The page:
June 17–29, 2011
Lewis Hine, Frank Hastings, 107 Hampshire Street, Cambridge, 1917
The invention of the telegraph in the nineteenth century made it possible to deliver information across spatial distances without the aid of messengers. This development paved the way for Twitter, among other modern communication technologies. But what was lost in the radical disappearance of the message’s physical journey? To explore this question, David Horvitz (@davidhorvitz) will produce a hard copy of every tweet containing the hashtag #VadeMecum (Latin for “Go with me” and meaning a reference book designed to be carried) between June 17 and June 23. On June 24, he will carry the materialized tweets by train from San Francisco to Washington, D.C., following the route of the first transcontinental telegram (sent in 1861 from San Francisco to President Lincoln in the nation’s capital). Upon arrival in Washington, D.C., the entire collection will be submitted to the Library of Congress and donated to a public archive, where it will remain accessible.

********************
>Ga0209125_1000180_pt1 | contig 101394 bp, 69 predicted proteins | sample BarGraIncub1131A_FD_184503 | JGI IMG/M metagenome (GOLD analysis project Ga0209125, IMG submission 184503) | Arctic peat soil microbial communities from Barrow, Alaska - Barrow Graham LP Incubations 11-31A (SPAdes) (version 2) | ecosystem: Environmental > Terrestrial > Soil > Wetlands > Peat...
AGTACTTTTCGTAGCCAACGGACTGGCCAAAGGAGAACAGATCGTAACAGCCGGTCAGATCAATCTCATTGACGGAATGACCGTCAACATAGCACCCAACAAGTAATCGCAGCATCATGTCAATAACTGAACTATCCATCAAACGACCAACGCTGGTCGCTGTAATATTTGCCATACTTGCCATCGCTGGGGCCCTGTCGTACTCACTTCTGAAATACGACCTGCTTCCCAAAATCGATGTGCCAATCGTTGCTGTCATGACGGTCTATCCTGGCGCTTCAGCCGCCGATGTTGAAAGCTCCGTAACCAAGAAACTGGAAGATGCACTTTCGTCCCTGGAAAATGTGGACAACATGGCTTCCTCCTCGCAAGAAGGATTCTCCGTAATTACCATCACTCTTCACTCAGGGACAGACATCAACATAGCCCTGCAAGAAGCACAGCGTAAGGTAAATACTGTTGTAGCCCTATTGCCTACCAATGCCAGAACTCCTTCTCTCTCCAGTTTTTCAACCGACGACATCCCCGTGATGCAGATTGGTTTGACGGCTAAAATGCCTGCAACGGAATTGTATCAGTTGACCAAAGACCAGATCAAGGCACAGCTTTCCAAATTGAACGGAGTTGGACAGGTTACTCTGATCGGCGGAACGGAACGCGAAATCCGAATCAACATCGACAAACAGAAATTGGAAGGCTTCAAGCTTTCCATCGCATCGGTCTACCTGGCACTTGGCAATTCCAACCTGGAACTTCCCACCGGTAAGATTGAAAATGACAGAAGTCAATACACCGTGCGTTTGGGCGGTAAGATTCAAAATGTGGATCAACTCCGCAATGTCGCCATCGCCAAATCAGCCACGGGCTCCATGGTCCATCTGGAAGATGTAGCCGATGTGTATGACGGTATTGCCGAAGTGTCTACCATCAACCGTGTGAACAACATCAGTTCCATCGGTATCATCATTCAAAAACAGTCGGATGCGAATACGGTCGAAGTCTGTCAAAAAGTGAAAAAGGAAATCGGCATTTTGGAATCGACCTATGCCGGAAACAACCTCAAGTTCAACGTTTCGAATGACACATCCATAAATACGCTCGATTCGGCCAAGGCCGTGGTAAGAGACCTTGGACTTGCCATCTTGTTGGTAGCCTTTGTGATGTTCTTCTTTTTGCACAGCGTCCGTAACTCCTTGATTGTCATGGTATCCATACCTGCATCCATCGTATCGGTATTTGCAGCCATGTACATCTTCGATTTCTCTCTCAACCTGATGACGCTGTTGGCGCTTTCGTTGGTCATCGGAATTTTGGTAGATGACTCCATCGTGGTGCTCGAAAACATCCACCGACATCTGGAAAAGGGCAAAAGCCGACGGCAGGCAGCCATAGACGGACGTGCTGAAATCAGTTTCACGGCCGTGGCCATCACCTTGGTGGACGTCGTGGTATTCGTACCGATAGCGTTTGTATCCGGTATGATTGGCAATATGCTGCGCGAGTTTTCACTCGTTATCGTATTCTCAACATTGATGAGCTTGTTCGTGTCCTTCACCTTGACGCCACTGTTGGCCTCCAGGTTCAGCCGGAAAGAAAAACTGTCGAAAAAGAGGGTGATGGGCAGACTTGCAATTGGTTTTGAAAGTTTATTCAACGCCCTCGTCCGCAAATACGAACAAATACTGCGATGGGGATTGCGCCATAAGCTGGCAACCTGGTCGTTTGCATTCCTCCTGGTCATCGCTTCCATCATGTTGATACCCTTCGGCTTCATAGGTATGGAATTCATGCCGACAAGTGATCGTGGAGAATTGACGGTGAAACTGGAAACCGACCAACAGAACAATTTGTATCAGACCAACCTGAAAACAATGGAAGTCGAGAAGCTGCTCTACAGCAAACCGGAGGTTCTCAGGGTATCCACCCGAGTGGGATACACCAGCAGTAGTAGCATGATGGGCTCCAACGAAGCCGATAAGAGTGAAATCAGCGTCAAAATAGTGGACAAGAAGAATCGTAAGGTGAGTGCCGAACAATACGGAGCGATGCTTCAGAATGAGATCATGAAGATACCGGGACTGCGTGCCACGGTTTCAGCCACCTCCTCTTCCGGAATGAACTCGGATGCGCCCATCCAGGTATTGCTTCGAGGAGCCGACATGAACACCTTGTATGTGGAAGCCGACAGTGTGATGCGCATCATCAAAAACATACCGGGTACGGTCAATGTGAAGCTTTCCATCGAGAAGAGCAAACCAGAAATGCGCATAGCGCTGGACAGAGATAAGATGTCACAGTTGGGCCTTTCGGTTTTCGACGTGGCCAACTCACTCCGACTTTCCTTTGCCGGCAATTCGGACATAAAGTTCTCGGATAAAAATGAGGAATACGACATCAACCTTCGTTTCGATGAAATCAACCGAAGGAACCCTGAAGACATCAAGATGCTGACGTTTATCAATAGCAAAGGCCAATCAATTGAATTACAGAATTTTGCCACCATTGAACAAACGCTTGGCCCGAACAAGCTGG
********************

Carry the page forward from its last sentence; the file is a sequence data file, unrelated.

During the trip, Horvitz will tweet his own observations and reflections on the journey, as well as on the history of communication technologies, by sampling from A.C. Baldwin’s 1853 book The Traveler’s Vade Mecum; or Instantaneous Letter Writer, by Mail or Telegraph, for the Convenience of Persons Traveling on Business or for Pleasure, and for Others, Whereby a Vast Amount of Time, Labor, and Trouble is Saved, which contains 8,466 prefabricated sentences intended to aid travelers in sending letters home by telegraph. The sentences each carry a numerical code that allowed writers to construct longer messages within the limited information capacity of the then-new medium.
Through the project, Horvitz will give his audience’s tweets literal and metaphorical weight. Serving as an anachronistic messenger in an era in which distance is no longer an obstacle to communication, Horvitz will re-engage with the relatively slow pace of the physical journey as a meaningful and transformative phase in the life of the message.
View a transcript of #VadeMecum.
The Traveler’s Vade Mecum is legally in the public domain, and can be viewed and downloaded here.
Posted on 27 May 2011 by ctime_16 under Homepage